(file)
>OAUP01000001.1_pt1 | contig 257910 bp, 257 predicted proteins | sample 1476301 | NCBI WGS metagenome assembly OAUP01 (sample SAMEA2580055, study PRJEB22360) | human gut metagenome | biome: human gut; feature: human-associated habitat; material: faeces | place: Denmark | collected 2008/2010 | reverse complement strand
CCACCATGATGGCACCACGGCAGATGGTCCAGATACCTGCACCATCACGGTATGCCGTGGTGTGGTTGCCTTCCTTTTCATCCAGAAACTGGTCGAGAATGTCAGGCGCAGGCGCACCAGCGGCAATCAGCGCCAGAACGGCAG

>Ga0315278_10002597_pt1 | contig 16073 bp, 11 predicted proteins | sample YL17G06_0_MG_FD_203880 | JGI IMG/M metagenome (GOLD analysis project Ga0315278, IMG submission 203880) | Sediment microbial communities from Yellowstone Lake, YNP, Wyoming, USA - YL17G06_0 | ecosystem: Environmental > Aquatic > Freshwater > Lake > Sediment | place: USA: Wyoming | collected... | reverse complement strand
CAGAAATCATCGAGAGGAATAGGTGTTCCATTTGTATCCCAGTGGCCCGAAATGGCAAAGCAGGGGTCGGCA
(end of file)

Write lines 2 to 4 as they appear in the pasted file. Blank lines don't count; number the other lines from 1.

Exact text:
CCACCATGATGGCACCACGGCAGATGGTCCAGATACCTGCACCATCACGGTATGCCGTGGTGTGGTTGCCTTCCTTTTCATCCAGAAACTGGTCGAGAATGTCAGGCGCAGGCGCACCAGCGGCAATCAGCGCCAGAACGGCAG

>Ga0315278_10002597_pt1 | contig 16073 bp, 11 predicted proteins | sample YL17G06_0_MG_FD_203880 | JGI IMG/M metagenome (GOLD analysis project Ga0315278, IMG submission 203880) | Sediment microbial communities from Yellowstone Lake, YNP, Wyoming, USA - YL17G06_0 | ecosystem: Environmental > Aquatic > Freshwater > Lake > Sediment | place: USA: Wyoming | collected... | reverse complement strand
CAGAAATCATCGAGAGGAATAGGTGTTCCATTTGTATCCCAGTGGCCCGAAATGGCAAAGCAGGGGTCGGCA